The investigation into the January 2001 bomb attack against the Shiite Islamic Mosque in Buenos Aires continued. There has been no notable progress.
In the case of three Buenos Aires youths, who assaulted a man they believed to be Jewish in 1995, two of the three suspects were retried in December 2001, convicted, and sentenced to 3 years in prison for the beating, which was judged to have been committed out of religious hatred. However, the two have not begun to serve their sentences pending a decision by an appeals court. The third suspect did not appear for the retrial but turned himself in to authorities in May 2002 for yet another trial, which has not yet been scheduled.
There has been no further progress reported in the investigation into the 1992 terrorist bombing of the Israeli Embassy. The investigation into the 1994 bombing of the AMIA cultural center continues (see Section II).
In 1999 CEANA reported on the extent of Nazi influence in the country during the 1930's and 1940's. CEANA has published the results of its research in academic journals and has organized seminars in various universities. In March 2002, the Duhalde Government extended CEANA's mandate by decree through December 2003.
The Ministry of Education's ethics and civic program, which has authority for all the provinces other than Buenos Aires and the Federal Capital, is working with CEANA and the Holocaust Memorial Foundation to include Holocaust education in the school system.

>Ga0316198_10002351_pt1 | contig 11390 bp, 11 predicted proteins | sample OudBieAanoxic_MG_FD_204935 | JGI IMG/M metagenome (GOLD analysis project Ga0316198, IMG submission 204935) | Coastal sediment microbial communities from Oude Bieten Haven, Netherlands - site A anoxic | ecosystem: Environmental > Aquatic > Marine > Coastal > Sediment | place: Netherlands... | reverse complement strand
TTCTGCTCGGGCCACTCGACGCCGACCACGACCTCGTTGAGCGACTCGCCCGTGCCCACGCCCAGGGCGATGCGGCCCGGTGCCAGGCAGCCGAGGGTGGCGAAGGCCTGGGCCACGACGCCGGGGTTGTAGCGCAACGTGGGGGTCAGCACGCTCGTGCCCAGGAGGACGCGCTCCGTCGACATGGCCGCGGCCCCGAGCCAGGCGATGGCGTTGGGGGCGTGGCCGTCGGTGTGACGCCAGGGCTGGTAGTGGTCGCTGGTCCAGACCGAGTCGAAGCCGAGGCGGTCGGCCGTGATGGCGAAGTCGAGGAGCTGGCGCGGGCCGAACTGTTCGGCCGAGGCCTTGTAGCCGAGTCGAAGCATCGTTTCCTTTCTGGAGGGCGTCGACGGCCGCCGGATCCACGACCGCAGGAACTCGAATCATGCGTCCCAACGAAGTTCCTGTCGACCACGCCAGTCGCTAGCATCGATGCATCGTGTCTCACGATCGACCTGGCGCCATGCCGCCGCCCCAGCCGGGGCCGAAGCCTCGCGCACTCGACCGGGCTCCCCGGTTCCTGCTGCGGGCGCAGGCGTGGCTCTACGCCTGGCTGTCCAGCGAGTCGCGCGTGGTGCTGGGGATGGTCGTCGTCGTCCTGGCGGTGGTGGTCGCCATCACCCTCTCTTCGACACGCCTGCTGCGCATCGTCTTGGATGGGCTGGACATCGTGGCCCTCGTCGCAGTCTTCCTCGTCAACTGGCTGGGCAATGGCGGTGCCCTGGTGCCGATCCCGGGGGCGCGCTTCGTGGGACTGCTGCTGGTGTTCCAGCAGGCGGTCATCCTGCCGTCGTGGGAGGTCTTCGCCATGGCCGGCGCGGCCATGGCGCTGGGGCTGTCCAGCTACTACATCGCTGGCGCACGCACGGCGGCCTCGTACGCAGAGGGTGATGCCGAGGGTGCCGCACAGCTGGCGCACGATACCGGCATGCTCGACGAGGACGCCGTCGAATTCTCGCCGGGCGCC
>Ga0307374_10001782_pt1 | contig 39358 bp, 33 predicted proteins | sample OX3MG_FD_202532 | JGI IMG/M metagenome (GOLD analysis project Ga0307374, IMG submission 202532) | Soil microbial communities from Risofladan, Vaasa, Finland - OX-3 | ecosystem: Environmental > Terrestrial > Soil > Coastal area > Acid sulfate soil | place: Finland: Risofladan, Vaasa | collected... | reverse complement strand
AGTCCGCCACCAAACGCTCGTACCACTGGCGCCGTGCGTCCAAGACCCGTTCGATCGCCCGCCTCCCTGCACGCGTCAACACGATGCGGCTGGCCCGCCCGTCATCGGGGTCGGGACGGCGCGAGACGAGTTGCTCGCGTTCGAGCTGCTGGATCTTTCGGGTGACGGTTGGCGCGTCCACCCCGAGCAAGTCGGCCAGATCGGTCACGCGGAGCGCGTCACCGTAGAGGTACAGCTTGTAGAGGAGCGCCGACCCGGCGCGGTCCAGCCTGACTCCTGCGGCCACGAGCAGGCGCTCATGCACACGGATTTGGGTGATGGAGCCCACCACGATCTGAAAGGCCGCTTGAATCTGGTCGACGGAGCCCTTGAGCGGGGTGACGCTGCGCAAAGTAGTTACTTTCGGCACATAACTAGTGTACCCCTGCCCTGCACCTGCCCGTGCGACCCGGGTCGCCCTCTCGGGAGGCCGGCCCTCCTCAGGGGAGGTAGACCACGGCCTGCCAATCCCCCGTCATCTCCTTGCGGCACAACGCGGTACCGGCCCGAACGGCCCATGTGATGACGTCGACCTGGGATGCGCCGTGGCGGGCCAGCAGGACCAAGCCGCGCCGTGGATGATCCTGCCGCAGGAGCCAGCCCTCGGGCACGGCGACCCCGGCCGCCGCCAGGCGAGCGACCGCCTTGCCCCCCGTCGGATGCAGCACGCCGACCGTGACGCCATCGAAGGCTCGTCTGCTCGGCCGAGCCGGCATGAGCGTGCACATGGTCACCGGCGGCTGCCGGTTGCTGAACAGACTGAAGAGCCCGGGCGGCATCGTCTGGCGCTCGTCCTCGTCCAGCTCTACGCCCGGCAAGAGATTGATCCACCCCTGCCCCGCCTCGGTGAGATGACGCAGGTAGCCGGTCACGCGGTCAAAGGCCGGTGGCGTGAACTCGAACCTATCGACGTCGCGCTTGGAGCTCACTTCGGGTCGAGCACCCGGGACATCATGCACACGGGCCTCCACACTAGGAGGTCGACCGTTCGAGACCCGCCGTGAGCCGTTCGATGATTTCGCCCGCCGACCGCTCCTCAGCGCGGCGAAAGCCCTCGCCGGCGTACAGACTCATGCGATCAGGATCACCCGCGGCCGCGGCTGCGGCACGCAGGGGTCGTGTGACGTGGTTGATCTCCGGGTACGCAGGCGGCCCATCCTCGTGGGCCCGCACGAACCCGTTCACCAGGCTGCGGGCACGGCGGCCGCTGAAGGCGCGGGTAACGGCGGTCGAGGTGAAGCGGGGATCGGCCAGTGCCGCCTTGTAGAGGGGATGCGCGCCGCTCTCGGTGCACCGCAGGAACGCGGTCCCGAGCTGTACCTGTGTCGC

Section IV. U.S. Government Policy
The U.S. Government discusses religious freedom issues with the Government in the context of its overall dialog and policy of promoting human rights. U.S. Embassy officers meet periodically with a variety of religious leaders and attend events organized by faith-based organizations and NGO's that address questions of religious freedom.
The Embassy continued to provide support for the investigation into the 1994 AMIA bombing. For example, the legal attache coordinated a request for U.S. government personnel to testify at the trial regarding the findings of the technical analysis of elements from the crime scene and continues to respond to investigative leads in the AMIA case from the federal court charged with the terrorism inquiry.
The U.S. Embassy assists on an ongoing basis with the Government's implementation of a Holocaust Education Project, conducted under the auspices of the International Holocaust Education Task Force. For example, the Embassy agreed to provide air transportation for two teacher trainees to attend Holocaust Education courses in the United States in August 2002.